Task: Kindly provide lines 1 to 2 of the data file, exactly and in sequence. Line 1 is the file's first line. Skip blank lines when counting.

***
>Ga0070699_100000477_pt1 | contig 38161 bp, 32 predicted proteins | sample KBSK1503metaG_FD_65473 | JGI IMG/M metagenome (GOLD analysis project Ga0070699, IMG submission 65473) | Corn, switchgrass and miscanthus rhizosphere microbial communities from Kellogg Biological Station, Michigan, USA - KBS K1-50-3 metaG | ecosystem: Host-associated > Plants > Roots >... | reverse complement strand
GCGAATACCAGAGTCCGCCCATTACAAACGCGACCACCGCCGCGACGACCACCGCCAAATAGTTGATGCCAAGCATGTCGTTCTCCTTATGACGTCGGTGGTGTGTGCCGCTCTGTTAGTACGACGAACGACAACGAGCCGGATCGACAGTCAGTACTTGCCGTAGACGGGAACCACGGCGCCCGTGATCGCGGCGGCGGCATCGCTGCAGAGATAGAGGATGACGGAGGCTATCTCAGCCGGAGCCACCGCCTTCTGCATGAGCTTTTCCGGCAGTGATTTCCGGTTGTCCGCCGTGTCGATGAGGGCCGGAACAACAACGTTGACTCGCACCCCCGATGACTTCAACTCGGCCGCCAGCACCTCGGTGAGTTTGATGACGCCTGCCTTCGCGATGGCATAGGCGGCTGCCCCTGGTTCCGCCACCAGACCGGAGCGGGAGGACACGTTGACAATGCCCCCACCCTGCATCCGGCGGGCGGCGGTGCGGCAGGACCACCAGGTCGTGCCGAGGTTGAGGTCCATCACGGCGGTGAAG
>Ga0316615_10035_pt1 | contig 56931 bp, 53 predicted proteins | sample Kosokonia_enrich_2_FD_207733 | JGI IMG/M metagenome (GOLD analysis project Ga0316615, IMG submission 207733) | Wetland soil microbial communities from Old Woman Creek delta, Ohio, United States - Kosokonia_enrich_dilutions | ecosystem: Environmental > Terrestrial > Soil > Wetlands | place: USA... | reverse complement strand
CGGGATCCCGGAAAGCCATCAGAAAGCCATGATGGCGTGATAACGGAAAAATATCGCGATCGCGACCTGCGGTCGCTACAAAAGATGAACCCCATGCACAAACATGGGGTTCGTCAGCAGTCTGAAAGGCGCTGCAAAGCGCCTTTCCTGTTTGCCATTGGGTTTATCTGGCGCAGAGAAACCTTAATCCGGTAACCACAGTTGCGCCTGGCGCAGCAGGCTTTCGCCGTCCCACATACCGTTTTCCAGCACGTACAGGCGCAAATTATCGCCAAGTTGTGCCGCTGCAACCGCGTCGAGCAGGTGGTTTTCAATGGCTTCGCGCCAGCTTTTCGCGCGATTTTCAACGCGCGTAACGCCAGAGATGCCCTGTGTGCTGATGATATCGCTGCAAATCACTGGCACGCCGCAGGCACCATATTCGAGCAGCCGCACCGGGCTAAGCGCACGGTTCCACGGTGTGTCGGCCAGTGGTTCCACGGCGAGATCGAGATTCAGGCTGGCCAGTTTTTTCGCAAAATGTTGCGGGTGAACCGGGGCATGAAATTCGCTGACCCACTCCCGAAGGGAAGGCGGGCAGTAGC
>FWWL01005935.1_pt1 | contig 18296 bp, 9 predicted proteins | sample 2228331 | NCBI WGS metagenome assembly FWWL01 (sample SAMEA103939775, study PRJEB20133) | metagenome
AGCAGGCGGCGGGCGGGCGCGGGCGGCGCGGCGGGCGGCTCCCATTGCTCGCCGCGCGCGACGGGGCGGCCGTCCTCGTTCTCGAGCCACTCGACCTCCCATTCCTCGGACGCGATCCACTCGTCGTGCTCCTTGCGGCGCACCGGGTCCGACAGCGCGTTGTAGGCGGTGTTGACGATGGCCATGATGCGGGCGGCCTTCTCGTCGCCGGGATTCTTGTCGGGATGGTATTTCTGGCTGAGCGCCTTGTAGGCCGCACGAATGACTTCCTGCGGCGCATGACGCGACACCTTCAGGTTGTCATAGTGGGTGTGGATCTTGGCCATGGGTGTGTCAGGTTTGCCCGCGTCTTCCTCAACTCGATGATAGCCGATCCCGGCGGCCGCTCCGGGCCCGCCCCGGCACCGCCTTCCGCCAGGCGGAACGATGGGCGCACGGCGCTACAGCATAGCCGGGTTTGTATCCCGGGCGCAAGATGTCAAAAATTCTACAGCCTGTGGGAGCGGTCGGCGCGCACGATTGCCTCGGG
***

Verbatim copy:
>Ga0070699_100000477_pt1 | contig 38161 bp, 32 predicted proteins | sample KBSK1503metaG_FD_65473 | JGI IMG/M metagenome (GOLD analysis project Ga0070699, IMG submission 65473) | Corn, switchgrass and miscanthus rhizosphere microbial communities from Kellogg Biological Station, Michigan, USA - KBS K1-50-3 metaG | ecosystem: Host-associated > Plants > Roots >... | reverse complement strand
GCGAATACCAGAGTCCGCCCATTACAAACGCGACCACCGCCGCGACGACCACCGCCAAATAGTTGATGCCAAGCATGTCGTTCTCCTTATGACGTCGGTGGTGTGTGCCGCTCTGTTAGTACGACGAACGACAACGAGCCGGATCGACAGTCAGTACTTGCCGTAGACGGGAACCACGGCGCCCGTGATCGCGGCGGCGGCATCGCTGCAGAGATAGAGGATGACGGAGGCTATCTCAGCCGGAGCCACCGCCTTCTGCATGAGCTTTTCCGGCAGTGATTTCCGGTTGTCCGCCGTGTCGATGAGGGCCGGAACAACAACGTTGACTCGCACCCCCGATGACTTCAACTCGGCCGCCAGCACCTCGGTGAGTTTGATGACGCCTGCCTTCGCGATGGCATAGGCGGCTGCCCCTGGTTCCGCCACCAGACCGGAGCGGGAGGACACGTTGACAATGCCCCCACCCTGCATCCGGCGGGCGGCGGTGCGGCAGGACCACCAGGTCGTGCCGAGGTTGAGGTCCATCACGGCGGTGAAG